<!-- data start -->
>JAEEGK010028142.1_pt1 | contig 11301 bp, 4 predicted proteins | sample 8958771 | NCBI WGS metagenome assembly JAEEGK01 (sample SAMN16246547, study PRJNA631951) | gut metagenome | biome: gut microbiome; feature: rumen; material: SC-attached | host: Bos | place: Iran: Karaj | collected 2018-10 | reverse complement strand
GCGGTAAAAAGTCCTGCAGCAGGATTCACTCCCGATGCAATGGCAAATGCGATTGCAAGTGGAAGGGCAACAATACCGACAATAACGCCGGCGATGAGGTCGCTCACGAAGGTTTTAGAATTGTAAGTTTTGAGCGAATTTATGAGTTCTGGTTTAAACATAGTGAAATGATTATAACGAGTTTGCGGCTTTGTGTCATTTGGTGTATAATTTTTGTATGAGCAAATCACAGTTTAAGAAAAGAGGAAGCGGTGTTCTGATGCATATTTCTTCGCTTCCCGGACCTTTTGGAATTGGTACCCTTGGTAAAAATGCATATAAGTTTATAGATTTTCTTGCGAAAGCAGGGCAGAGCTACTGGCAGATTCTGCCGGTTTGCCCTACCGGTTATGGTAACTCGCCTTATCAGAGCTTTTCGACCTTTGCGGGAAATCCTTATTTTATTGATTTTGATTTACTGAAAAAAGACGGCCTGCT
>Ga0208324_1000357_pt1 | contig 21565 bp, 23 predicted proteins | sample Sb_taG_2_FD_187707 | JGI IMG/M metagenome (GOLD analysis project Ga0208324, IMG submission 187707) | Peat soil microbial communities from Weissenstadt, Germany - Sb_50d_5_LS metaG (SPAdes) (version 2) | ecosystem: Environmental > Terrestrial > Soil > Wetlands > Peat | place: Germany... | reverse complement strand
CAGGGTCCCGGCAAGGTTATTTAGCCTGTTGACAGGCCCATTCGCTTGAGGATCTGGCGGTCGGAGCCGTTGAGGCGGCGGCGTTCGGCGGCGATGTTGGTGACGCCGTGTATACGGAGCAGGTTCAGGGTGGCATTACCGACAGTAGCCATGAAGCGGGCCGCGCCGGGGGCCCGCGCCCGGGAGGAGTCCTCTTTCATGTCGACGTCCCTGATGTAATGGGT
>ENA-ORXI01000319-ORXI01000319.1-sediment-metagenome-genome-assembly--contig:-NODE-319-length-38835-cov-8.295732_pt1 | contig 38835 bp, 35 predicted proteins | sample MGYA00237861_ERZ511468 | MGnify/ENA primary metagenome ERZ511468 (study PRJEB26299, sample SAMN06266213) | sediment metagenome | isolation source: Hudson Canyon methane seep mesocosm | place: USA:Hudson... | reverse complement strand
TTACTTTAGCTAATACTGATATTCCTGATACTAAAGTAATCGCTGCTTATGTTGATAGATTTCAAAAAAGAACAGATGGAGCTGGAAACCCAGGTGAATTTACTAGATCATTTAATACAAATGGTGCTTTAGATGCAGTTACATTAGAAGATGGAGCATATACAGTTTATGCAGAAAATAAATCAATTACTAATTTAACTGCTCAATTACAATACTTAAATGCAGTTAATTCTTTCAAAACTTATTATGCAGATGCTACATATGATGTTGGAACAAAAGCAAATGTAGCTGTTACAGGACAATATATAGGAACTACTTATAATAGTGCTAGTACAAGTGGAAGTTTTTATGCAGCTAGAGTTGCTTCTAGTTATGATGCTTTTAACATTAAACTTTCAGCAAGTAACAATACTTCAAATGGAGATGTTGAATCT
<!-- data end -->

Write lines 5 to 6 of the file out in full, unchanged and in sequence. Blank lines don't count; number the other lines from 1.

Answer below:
>ENA-ORXI01000319-ORXI01000319.1-sediment-metagenome-genome-assembly--contig:-NODE-319-length-38835-cov-8.295732_pt1 | contig 38835 bp, 35 predicted proteins | sample MGYA00237861_ERZ511468 | MGnify/ENA primary metagenome ERZ511468 (study PRJEB26299, sample SAMN06266213) | sediment metagenome | isolation source: Hudson Canyon methane seep mesocosm | place: USA:Hudson... | reverse complement strand
TTACTTTAGCTAATACTGATATTCCTGATACTAAAGTAATCGCTGCTTATGTTGATAGATTTCAAAAAAGAACAGATGGAGCTGGAAACCCAGGTGAATTTACTAGATCATTTAATACAAATGGTGCTTTAGATGCAGTTACATTAGAAGATGGAGCATATACAGTTTATGCAGAAAATAAATCAATTACTAATTTAACTGCTCAATTACAATACTTAAATGCAGTTAATTCTTTCAAAACTTATTATGCAGATGCTACATATGATGTTGGAACAAAAGCAAATGTAGCTGTTACAGGACAATATATAGGAACTACTTATAATAGTGCTAGTACAAGTGGAAGTTTTTATGCAGCTAGAGTTGCTTCTAGTTATGATGCTTTTAACATTAAACTTTCAGCAAGTAACAATACTTCAAATGGAGATGTTGAATCT